Carnegie Mellon University
April 27, 2021

Students Give Buggy New Push

By Michael Henninger

Jason Maderer
  • Marketing and Communications
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For the past century, Carnegie Mellon University's Buggy — also known as Sweepstakes — has only halted race day twice: during World War II and last year due to the COVID-19 pandemic. Neither kept the brakes on for long. A modified race day returns this weekend, May 1-2, as a dedicated group of student racers strive to keep the long-held tradition rolling.

Absent the cheers of adamant fans, Buggy will hold timed rolls — or heats — with numerous COVID-19 safety precautions in place. The students behind the resurgence cite the sport's uniqueness as reason to find time during an already shortened spring semester.

"Buggy is unlike anything else. There's no way that you can sit down and read a book and know how to do it," said Tishya Girdhar, this year's Sweepstakes chair. "Buggy knowledge really comes through word of mouth — it's a really hands-on thing. Without practices, you really don't get that knowledge."

Girdhar, a fifth-year senior with dual majors in neuroscience and statistics, came to Carnegie Mellon hoping to be a part of a Buggy team. A former driver for Fringe, she returned to Pittsburgh from her home in New York State on a mission.

"Coming back, everyone had the mindset that we were going to find a way to make Buggy happen this year, no matter what," Girdhar said. "It's such a big part of our history, and we wanted to make sure it's also a part of our future."

Students discuss bringing back Buggy in 2021.
As chair of the Carnegie Involvement Association (CIA), one of the teams that competes in Sweepstakes, Ethan Husted works to keep his crew on track. Buggy was one of the reasons Husted, a junior studying mechanical engineering, decided to tour CMU — his mother had showed him video of races, and he was immediately interested.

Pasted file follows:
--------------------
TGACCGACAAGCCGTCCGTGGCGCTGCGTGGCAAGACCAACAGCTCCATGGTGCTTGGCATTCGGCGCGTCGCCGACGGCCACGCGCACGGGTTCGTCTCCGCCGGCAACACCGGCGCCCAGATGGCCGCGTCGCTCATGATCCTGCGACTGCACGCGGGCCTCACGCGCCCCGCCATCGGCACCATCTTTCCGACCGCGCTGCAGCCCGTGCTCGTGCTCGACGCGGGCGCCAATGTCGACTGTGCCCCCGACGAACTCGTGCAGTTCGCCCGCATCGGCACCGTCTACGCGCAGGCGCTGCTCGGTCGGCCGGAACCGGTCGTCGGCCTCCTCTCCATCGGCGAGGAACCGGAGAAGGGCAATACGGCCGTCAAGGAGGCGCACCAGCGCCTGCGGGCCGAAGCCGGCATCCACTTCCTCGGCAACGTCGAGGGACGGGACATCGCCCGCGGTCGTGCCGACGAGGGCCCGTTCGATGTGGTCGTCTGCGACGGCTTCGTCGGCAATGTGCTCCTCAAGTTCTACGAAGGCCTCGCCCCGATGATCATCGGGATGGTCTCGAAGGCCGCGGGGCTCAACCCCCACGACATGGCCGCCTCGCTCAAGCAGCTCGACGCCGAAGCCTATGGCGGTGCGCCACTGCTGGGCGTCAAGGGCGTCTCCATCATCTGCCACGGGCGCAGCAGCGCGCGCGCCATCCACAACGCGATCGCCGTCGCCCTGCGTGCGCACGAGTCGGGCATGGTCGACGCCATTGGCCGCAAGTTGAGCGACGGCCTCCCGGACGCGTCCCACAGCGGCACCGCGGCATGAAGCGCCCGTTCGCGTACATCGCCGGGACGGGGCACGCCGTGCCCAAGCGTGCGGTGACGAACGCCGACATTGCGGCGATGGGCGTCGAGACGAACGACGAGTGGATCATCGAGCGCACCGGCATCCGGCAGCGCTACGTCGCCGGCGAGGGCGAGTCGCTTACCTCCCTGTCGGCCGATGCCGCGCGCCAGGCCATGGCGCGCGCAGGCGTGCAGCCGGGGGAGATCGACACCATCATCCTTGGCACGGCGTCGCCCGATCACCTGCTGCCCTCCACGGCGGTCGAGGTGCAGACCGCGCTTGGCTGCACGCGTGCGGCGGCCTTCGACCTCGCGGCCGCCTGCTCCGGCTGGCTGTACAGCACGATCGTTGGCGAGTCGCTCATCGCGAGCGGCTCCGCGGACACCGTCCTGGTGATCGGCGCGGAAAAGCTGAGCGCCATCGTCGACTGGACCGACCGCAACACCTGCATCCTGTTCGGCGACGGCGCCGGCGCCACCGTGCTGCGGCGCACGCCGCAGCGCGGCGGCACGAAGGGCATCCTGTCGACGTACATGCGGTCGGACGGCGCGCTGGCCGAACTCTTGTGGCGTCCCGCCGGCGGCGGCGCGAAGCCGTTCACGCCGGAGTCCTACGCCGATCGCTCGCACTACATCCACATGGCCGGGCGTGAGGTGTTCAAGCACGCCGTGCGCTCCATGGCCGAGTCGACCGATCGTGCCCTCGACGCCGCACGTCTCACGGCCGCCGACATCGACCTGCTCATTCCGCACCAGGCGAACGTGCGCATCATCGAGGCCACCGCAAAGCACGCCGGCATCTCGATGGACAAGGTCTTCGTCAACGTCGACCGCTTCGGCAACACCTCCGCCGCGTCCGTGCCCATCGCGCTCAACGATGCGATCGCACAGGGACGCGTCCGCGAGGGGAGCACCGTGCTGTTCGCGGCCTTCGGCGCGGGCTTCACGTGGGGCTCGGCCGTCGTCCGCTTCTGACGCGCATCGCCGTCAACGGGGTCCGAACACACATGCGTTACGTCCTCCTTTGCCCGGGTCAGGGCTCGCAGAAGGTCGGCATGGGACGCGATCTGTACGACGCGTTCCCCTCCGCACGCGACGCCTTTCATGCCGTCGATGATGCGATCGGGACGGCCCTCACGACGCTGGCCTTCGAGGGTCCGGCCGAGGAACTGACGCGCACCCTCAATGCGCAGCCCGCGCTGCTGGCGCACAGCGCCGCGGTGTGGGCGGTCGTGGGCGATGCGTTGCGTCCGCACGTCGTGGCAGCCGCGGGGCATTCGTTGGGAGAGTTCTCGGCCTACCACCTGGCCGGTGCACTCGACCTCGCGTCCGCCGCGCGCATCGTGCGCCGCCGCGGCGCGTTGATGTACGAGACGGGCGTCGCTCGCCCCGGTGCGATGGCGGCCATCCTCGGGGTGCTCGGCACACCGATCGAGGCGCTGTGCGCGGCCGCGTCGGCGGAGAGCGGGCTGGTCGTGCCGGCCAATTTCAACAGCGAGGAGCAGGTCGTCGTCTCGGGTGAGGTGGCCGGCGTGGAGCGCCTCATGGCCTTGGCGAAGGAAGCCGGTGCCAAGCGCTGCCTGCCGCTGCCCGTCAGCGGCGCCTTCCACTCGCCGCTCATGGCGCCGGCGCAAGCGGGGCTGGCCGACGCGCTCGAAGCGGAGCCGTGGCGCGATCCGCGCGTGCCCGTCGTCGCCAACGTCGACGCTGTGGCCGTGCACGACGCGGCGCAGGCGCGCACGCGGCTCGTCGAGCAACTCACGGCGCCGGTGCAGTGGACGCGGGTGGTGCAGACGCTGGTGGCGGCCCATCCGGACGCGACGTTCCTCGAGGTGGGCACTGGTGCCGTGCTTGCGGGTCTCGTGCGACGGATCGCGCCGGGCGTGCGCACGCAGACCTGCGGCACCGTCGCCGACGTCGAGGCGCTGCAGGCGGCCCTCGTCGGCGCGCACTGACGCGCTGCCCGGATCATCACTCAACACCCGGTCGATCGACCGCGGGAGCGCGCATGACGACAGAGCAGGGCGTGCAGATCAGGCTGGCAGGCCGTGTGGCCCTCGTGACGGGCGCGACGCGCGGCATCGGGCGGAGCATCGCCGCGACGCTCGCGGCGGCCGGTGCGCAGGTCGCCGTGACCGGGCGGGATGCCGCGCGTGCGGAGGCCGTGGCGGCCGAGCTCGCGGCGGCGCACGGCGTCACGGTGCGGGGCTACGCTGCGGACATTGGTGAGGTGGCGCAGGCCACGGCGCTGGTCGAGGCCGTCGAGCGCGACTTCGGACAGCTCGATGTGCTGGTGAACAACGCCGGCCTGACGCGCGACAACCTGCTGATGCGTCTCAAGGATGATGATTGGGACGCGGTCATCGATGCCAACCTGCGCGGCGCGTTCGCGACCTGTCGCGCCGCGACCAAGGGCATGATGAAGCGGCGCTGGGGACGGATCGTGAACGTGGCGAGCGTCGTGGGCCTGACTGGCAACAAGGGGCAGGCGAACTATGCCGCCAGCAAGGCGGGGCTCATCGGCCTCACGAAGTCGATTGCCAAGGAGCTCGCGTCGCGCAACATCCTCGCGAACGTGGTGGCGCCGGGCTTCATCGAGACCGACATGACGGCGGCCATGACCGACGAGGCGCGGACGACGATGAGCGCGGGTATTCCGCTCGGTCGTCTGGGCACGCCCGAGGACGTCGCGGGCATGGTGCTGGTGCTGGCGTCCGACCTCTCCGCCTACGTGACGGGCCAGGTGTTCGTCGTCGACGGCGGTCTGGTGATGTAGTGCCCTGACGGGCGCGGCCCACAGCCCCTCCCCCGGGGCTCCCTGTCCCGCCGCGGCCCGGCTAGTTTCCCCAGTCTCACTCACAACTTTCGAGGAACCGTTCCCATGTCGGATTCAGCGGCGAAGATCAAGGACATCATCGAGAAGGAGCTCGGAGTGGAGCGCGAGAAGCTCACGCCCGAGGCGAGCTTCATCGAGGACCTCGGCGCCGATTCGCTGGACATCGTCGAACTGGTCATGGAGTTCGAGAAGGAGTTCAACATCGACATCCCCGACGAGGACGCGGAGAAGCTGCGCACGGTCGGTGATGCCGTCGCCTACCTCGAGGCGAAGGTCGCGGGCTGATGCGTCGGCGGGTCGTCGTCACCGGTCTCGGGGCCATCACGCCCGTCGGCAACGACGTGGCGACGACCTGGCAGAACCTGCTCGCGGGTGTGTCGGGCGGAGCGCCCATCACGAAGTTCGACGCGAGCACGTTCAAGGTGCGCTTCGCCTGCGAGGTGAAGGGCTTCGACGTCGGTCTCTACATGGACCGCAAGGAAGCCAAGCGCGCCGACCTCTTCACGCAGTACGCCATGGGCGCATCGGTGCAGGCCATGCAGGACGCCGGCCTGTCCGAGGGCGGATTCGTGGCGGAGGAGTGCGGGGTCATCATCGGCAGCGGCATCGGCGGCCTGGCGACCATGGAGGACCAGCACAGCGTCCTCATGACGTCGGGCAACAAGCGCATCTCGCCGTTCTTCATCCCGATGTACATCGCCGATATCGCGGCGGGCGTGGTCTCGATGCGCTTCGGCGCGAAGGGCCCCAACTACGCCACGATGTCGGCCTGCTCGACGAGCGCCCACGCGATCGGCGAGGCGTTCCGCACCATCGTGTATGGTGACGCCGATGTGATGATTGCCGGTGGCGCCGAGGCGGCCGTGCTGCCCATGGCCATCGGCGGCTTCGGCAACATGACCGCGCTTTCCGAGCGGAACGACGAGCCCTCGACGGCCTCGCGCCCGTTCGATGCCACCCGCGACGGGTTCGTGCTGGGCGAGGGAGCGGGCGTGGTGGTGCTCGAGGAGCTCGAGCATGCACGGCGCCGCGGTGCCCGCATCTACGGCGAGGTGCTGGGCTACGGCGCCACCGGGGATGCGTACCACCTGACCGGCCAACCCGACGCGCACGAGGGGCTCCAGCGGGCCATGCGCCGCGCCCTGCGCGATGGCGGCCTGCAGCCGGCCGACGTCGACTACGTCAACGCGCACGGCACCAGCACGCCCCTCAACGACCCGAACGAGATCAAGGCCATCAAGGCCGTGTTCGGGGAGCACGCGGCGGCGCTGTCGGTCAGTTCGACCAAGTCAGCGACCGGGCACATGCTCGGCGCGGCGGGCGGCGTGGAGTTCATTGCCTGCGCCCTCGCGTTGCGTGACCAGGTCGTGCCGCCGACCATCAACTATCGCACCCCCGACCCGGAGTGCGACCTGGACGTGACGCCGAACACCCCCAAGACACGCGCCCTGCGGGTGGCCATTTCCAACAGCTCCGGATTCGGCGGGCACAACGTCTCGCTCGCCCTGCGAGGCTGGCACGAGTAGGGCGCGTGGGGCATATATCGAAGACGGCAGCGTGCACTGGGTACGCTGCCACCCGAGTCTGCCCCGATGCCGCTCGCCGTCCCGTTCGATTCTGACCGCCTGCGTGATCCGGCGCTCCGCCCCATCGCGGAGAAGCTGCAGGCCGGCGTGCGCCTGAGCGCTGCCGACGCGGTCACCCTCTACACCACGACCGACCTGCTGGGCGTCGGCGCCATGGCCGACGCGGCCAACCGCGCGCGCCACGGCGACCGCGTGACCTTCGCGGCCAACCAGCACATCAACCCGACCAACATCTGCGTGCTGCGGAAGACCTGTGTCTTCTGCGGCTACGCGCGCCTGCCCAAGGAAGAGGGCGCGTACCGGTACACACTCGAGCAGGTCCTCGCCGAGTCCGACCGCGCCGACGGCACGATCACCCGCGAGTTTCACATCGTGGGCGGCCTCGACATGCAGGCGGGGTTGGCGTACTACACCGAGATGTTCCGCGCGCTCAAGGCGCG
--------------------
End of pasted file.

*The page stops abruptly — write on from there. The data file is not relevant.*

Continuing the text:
"My mom went to business school here while she was pregnant with me. So, I guess I've technically attended classes twice," Husted said.

He's now focused on a successful year at CMU, the future of his team and how Buggy adds to the well-being of his crew.

Students in masks prepare for a Buggy roll."Bringing Buggy back is critical to our team's mission. We pride ourselves on getting first-year students involved from the ground floor and exposing them to every aspect of our organization," Husted said. "Adding team Zooms to a day of classes can be difficult, but the thrill of getting outside, working with your hands and running the course like you used to can relieve a lot of stress. It's giving the new people a little bit of hope for how things will be as they return to normal."

A self-described adrenaline junky, buggy driver Mia Krishnamurthy feels at home hurtling down Schenley Drive at 30 mph inches off the ground. A sophomore with a double major in biological sciences and international relations and politics, Krishnamurthy joined Sigma Phi Epsilon's Buggy team last year. She has never competed in a race day due to last year's shutdown.

"I'm really glad we're having rolls and gaining more experience this year," Krishnamurthy said. "I would have felt really nervous if we had gone two years without Buggy. Basically, we'd have to relearn everything at that point."

A student rests while waiting for a roll to start.Krishnamurthy said that resuming Buggy was especially important for the younger teams, who don't have as extensive an alumni network to rely upon for base knowledge.

"The people who are graduating this year came into it helping us learn Buggy, and inspiring us to have the confidence to lead things in the future." she said.

As head mechanic for Fringe, James Wong is responsible for the design and modifications of any new buggy and for the day-to-day maintenance of the team's active vehicles. When last year's outbreak canceled the event, Wong, a junior studying mechanical engineering, started to document all the processes that his team would need to continue, should the shutdown keep Buggy off the track for an extended time.

"Even right now there are some things that are a little fuzzy because the last time we did it was two years ago," Wong said. "I've tried to get a lot of institutional knowledge down on paper to try and retain it better. There's just really no substitute for being able to experience this in real life."

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